Our readers may recollect, that, at the close of that part of our tale which appeared in the preceding number, Dandy Duffy and Ned M’Cormick exchanged significant glances at each other, upon Flanagan’s having admitted unawares that the female he designed to take away on the following night was “the purtiest girl in the parish.” The truth was, he imagined at the moment that his designs were fully matured, and in the secret vanity, or rather, we should say, in the triumphant villainy of his heart, he allowed an expression’ to incautiously pass his lips which was nearly tantamount to an admission of Una’s name. The truth of this he instantly felt. But even had he not, by his own natural sagacity, perceived it, the look of mutual intelligence which his quick and suspicious eye observed to pass between Duffy and Ned M’Cormick would at once have convinced him. Una was not merely entitled to the compliment so covertly bestowed upon her extraordinary personal attractions, but in addition it might have been truly affirmed that neither that nor any adjoining parish could produce a female, in any rank, who could stand on a level with her in the character of a rival beauty. This was admitted by all who had ever seen the colleen dhan dhun, or “the purty brown girl,” as she was called, and it followed as a matter of course, that Flanagan’s words could imply no other than the Bodagh’s daughter.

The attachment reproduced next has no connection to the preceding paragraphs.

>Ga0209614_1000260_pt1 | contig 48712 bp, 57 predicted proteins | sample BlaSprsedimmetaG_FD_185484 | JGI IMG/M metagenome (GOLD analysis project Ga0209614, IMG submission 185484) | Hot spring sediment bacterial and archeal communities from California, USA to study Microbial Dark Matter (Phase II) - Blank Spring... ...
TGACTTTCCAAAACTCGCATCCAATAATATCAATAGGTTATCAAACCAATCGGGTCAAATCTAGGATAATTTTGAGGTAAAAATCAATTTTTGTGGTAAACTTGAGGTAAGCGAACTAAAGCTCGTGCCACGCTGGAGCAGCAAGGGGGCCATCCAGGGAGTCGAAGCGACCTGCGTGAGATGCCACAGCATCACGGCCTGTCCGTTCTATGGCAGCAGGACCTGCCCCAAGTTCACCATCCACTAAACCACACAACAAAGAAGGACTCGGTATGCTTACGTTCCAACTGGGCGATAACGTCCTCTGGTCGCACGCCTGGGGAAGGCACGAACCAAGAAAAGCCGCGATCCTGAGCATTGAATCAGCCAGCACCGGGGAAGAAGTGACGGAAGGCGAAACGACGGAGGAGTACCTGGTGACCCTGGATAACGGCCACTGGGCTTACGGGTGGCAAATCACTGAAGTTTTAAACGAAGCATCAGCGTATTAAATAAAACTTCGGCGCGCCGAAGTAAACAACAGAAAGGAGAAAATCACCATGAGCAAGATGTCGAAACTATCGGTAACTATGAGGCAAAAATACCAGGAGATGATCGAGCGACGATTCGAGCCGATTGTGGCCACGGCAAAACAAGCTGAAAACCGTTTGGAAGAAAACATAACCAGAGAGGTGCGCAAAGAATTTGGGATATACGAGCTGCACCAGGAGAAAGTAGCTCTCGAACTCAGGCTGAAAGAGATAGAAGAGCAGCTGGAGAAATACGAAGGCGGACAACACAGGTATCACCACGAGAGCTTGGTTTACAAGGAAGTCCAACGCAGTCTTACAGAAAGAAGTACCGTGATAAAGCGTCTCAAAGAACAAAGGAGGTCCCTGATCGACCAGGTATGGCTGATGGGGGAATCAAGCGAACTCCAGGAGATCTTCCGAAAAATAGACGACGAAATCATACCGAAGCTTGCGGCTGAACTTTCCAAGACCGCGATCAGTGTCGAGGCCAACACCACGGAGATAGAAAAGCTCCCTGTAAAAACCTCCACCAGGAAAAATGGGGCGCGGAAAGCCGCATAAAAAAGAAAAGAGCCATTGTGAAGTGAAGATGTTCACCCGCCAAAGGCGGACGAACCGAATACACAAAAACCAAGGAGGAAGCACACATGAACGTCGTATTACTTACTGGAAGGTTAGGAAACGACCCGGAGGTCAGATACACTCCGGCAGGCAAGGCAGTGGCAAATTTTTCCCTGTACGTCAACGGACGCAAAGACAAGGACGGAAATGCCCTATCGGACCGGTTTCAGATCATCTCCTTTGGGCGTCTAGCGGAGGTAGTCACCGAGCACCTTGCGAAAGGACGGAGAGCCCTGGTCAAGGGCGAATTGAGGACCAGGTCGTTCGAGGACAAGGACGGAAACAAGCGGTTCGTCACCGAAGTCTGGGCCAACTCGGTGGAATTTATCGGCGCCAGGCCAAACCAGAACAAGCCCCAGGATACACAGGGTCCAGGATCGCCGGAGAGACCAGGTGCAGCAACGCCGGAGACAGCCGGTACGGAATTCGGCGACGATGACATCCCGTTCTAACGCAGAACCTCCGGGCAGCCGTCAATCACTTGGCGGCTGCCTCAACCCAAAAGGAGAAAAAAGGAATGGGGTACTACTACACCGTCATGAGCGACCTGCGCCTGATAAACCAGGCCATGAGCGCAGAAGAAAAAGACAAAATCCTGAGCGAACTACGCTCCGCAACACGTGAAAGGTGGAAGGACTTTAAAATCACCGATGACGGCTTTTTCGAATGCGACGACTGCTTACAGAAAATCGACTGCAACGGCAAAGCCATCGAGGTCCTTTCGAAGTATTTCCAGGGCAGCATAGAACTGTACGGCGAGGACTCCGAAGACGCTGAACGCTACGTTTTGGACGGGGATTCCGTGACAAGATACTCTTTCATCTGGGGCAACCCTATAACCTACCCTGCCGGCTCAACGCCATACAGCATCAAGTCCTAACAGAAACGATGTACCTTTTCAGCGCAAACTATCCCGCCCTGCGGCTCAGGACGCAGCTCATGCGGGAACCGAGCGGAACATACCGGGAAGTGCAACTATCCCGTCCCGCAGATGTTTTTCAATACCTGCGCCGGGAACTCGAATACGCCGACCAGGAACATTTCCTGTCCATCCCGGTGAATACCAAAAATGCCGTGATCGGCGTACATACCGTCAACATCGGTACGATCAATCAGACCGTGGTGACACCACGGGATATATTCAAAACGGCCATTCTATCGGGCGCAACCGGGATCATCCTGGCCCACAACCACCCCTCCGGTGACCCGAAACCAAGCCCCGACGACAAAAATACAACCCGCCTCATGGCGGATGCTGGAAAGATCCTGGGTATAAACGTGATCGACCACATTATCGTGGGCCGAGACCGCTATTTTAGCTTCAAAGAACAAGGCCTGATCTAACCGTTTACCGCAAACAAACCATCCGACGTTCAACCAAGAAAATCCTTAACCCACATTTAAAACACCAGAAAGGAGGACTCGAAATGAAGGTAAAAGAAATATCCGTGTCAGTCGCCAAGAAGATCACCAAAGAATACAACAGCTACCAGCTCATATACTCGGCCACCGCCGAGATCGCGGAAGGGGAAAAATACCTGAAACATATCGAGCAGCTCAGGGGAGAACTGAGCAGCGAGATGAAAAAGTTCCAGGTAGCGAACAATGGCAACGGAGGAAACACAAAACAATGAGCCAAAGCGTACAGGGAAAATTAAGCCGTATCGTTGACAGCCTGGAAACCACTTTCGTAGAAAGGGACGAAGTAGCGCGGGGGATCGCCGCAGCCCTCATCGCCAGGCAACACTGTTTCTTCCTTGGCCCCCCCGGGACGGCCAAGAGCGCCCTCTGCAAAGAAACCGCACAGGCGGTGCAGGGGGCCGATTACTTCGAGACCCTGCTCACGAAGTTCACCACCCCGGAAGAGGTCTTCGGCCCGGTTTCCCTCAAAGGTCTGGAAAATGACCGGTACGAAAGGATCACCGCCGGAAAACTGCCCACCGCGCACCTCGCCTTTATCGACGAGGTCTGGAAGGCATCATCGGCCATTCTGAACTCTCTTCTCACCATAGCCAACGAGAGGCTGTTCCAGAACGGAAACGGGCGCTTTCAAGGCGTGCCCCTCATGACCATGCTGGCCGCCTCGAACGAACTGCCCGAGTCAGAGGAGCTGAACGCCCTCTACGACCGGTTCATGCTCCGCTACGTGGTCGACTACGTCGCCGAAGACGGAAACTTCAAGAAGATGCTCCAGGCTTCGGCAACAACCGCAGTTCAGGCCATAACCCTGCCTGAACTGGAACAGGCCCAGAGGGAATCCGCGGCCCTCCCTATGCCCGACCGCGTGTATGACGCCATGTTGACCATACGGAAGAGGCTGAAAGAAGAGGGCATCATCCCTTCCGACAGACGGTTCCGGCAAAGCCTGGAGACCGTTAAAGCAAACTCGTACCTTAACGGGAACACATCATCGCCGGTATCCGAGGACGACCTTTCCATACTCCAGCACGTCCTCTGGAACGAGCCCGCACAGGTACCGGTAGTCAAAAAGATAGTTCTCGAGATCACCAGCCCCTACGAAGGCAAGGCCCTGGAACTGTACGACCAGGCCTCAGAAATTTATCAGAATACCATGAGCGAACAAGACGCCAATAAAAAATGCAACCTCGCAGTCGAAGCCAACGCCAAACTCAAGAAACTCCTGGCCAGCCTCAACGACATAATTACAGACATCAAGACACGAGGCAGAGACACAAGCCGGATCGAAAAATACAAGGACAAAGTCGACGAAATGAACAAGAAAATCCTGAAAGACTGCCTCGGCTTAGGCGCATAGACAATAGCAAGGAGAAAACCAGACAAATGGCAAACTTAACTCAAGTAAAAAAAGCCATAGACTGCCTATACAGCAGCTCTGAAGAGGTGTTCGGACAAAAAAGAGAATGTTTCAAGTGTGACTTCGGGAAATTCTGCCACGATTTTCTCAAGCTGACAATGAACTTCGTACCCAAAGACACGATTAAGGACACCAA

It is unnecessary to say, that Flanagan,—knowing this as he did, could almost have bit a portion of his own tongue off as a punishment for its indiscretion. It was then too late, however, to efface the impression which the words were calculated to make, and he felt besides that he would only strengthen the suspicion by an over-anxiety to remove it. He, therefore, repeated his orders respecting the appointed meeting on the following night, although he had already resolved in his own mind to change the whole plan of his operations.
Such was the precaution with which this cowardly but accomplished miscreant proceeded towards the accomplishment of his purposes, and such was his apprehension lest the premature suspicion of a single individual might by contingent treachery defeat his design, or affect his personal safety. He had made up his mind to communicate the secret of his enterprise to none until the moment of its execution; and this being accomplished, his ultimate plans were laid, as he thought, with sufficient skill to baffle pursuit and defeat either the malice of his enemies or the vengeance of the law.
No sooner had they left the schoolhouse than the Dandy and M’Cormick immediately separated from the rest, in order to talk over the proceedings of the night, with a view to their suspicions of the “Captain.” They had not gone far, however, when they were overtaken by two others, who came up to them at a quick, or, if I may be allowed the expression, an earnest pace. The two latter were Rousin Redhead and his son, Corney.